The Dragon's Den is where everyone goes to hang out. Our Dragon's Den is part reading room, part blog, and part lecture hall, where you can come to learn. Learn from our guests, see what research has gone into creating this series, get information about about how students learn.

Pull up a chair, make yourself a hot beverage, and enjoy the read!

What Does Tracking Look Like?

Another Tracking Success

This is an example of tracking sheets in action. The image to the left is a tracking sheet used over the course of 3 weeks.

Comparing the progress on Step 10.

Week 1: Time 8:25 minutes for 20 reps, student difficulty rating 9
Week 2: 5:09 minutes, difficulty rating 6
Week 3: 2:14 minutes, difficulty rating of 1.5

At week 2 I showed the student how much time the steps were taking and that she was saying the steps were difficult. I asked her if she would like to switch to an easier piece.

This student has a busy schedule and had not been getting to the piano. 

She said that she would like to think about it for a week.

When she came for the lesson on week 3 she said, "I practiced this week, but just a little."

As we measured her times and compared them to the weeks before, she was very surprised at the difference of "just a little" made to her being able to complete steps. I also asked her ahead of time how hard she expected the next steps to be. Each time she surprised herself at how easy it was.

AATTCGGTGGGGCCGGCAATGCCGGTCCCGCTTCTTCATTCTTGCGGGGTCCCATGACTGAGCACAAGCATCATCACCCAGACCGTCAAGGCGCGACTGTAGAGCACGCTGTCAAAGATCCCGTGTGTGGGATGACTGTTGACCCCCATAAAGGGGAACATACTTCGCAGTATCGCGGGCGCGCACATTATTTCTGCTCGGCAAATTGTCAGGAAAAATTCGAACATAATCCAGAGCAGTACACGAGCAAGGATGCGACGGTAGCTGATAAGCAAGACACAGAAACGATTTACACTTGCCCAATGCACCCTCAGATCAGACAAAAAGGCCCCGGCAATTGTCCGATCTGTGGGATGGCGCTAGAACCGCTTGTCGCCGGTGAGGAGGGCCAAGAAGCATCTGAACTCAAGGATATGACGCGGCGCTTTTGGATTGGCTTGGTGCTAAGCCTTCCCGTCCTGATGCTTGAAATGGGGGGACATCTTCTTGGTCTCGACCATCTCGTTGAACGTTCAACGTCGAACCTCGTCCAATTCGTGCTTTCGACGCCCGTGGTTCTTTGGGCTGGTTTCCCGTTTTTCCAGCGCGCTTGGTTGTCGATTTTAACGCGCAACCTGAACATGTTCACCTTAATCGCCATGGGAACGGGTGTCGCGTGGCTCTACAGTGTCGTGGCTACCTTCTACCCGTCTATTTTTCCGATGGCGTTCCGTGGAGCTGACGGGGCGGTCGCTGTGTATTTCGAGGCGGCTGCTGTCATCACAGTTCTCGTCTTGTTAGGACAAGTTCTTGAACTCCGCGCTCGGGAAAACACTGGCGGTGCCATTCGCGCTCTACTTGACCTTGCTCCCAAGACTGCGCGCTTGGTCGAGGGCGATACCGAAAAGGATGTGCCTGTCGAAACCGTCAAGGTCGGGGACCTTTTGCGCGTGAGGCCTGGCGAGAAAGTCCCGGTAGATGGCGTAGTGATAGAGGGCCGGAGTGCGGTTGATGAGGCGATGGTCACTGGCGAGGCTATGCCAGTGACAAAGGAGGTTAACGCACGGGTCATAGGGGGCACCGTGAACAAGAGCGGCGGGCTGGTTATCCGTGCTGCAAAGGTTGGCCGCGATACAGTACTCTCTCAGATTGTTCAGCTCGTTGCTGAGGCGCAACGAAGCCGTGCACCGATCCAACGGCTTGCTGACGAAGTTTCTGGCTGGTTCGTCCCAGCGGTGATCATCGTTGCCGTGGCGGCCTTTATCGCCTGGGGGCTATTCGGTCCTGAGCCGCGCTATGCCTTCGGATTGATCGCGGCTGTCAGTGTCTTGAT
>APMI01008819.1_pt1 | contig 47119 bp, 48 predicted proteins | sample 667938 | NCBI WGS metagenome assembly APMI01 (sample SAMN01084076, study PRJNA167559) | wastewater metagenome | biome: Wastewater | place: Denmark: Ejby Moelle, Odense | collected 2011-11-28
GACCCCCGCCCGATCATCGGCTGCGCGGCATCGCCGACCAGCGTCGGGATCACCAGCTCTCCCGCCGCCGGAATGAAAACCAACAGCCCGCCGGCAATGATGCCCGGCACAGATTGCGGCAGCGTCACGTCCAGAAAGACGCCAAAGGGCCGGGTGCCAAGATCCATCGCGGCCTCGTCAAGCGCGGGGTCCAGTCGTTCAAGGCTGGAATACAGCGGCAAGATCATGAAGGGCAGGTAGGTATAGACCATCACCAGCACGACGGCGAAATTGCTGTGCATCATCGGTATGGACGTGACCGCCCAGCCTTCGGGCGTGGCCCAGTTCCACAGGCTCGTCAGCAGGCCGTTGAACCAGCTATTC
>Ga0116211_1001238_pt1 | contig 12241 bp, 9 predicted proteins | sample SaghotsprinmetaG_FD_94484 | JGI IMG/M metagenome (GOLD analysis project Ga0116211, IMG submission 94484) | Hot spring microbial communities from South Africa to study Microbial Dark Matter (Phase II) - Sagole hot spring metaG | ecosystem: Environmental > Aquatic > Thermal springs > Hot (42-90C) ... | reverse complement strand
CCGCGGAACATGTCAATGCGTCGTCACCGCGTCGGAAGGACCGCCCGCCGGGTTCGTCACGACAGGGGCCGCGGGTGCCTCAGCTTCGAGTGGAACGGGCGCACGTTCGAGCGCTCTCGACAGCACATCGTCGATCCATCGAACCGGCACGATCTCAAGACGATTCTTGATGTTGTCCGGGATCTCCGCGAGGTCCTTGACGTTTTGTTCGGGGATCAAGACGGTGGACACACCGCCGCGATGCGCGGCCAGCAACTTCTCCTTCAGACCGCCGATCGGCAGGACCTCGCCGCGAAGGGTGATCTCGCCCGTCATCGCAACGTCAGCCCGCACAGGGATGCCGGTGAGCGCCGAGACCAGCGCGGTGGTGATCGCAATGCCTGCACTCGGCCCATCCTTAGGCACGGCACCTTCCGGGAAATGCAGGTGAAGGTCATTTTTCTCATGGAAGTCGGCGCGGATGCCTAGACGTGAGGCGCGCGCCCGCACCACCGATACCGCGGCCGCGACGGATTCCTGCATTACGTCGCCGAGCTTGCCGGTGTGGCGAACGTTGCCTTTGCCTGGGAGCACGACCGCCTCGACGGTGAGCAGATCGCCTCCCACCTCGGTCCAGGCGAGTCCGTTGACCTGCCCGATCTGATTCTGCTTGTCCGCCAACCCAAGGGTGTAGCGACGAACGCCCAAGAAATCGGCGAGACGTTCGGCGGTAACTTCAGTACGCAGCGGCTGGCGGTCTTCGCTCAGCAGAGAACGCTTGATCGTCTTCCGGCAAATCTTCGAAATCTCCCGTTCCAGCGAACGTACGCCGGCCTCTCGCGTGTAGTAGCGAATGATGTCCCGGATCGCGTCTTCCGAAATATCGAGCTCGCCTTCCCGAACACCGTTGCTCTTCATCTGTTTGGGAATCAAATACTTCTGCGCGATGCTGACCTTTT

A side benefit to keeping track of students progress using time is being able to make reasonable decision if a piece of music is at an appropriate level. This student chose to continue with the piece. Another student who was playing the same piece chose to switch to something a little easier, with the plan of coming back to this one in a month.

Here is Step 10 of the piece, Goth Princess, which she was working on.


The Grand Piano Experiment- The Beginning

 A Grand Experiment

A Year of Teaching Steps

What would happen if I eliminated the expectation of practice and had all of my students do 20 correct repetitions of everything in their lessons?

The rules are simple: 

Students: work hard in the lesson doing 20 repetitions of small sections of music. Practice at home is nice, but not required. 

Teacher: (that would be me): Record rigorously the sections, the repetitions, the time it takes to play them.

I started two weeks ago and the experiment will continue until May.

What do I hope to get out of it? 

I am curious. I want to answer these questions and back up the answers with actual data:

  1. Will students make decent progress even if they don’t practice at home?
  2. Will students learn to practice?
  3. Will student play more at home without prompting from parents?
  4. Will students enjoy playing the piano more?
  5. Will students learn fewer mistakes?
  6. Will I teach fewer mistakes?

There may be more questions as time goes by. 

I will abandon this experiment if I see my students desperately unhappy, or I assess that they aren’t learning.